Dr. Michael Brown in Full Damage Control Mode After NAR Debate

(Pulpit & Pen) Dr. Michael Brown refers to the New Apostolic Reformation (commonly known by the acronym, NAR) as the “so-called NAR.” As virtually anyone with basic reading comprehension can easily know, NAR exists. It hasn’t been a secret. Although its name has been changed over the years, there is no doubt that the New Apostolic Reformation was and is an organized and relatively open movement in charismatic Christianity. Dr. Brown, who is the lead apologist for the heretical movement, is unique among NAR leaders in that he enjoys close fellowship with non-charismatic evangelical leaders. For the most part, Brown denies that NAR exists or is a strange, convoluted conspiracy theory when in front of non-charismatics, but among NAR audiences, he recognizes its existence and embraces its chief leaders.

For whatever reason, Dr. Brown chose to go on Alisa Childers’ podcast and debate whether or not NAR is a myth with Dr. Doug Geivett and Holly Pivec. Brown, who won’t typically debate any discerning Christians or those who won’t readily embrace him as a solid Christian brother, made the rare decision to interact with Geivett and Pivec, who wrote the book on NAR (literally). Geivett and Pivec’s book, A New Apostolic Reformation? challenges the NAR movement and explains its origins and outworkings in evangelicalism. The two have also written God’s Super-Apostles: Encountering the Worldwide Prophets and Apostle’s Movement.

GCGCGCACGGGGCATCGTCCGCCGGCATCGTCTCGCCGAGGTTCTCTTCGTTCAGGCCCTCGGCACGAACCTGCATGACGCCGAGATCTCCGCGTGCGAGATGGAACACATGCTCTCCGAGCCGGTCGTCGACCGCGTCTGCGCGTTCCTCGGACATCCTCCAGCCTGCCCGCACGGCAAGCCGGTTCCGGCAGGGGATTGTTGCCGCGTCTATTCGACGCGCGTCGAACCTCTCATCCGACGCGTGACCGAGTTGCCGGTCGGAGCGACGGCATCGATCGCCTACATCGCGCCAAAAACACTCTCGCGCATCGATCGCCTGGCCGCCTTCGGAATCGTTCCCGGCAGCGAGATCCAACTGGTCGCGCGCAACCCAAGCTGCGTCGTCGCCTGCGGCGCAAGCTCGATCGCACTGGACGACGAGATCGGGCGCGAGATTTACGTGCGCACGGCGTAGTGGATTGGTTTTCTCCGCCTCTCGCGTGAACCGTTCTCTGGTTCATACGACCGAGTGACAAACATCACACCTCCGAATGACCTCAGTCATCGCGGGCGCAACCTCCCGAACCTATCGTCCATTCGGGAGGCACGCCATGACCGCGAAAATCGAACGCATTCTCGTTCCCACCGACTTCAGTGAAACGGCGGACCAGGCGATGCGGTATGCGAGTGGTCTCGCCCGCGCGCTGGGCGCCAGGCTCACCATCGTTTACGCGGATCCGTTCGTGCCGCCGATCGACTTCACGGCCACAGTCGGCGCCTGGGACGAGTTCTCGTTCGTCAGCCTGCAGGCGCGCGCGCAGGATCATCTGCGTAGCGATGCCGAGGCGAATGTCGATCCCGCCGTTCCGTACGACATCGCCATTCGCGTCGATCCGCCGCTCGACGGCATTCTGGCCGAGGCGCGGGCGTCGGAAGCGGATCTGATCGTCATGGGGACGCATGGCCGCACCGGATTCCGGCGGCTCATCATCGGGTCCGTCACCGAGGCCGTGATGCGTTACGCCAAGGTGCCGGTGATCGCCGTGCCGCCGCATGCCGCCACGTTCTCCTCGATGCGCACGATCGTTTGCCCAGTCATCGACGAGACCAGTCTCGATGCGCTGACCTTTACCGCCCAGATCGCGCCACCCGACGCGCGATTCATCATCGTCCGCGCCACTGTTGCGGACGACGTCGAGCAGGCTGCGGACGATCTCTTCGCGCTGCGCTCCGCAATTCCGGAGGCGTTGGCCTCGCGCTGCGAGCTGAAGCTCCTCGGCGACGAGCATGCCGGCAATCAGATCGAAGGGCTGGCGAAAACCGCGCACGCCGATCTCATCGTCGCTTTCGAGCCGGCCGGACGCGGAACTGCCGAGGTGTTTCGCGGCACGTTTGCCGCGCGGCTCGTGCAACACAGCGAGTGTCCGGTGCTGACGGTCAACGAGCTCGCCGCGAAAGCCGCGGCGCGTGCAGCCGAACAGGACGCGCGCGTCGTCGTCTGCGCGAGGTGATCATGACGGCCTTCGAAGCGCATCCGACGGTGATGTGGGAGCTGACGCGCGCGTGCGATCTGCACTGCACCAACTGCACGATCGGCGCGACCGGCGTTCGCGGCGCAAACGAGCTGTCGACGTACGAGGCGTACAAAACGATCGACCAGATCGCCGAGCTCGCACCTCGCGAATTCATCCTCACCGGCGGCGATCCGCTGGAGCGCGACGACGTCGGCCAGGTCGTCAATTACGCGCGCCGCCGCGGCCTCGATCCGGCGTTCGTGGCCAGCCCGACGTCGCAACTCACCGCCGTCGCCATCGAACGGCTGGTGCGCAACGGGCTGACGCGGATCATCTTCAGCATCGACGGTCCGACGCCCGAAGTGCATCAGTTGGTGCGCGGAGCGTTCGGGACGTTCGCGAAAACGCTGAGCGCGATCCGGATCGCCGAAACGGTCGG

We highly encourage you to listen to the “informal debate” between the three. What you will hear, if you have followed Brown’s constant denials of NAR’s existence (especially on the podcasts of his evangelical friends, who through ignorance or apathy let him make such denials without asking meaningful or serious questions), is an utterly refreshing take-down of Brown’s stammering, feigned ignorance. What is revealed throughout the hour-and-forty-five-minutes of interaction is Brown’s obliviousness to facts.

You can listen to the podcast here.

Brown’s arguments, as best as I can summarize, are as follows:    View article →


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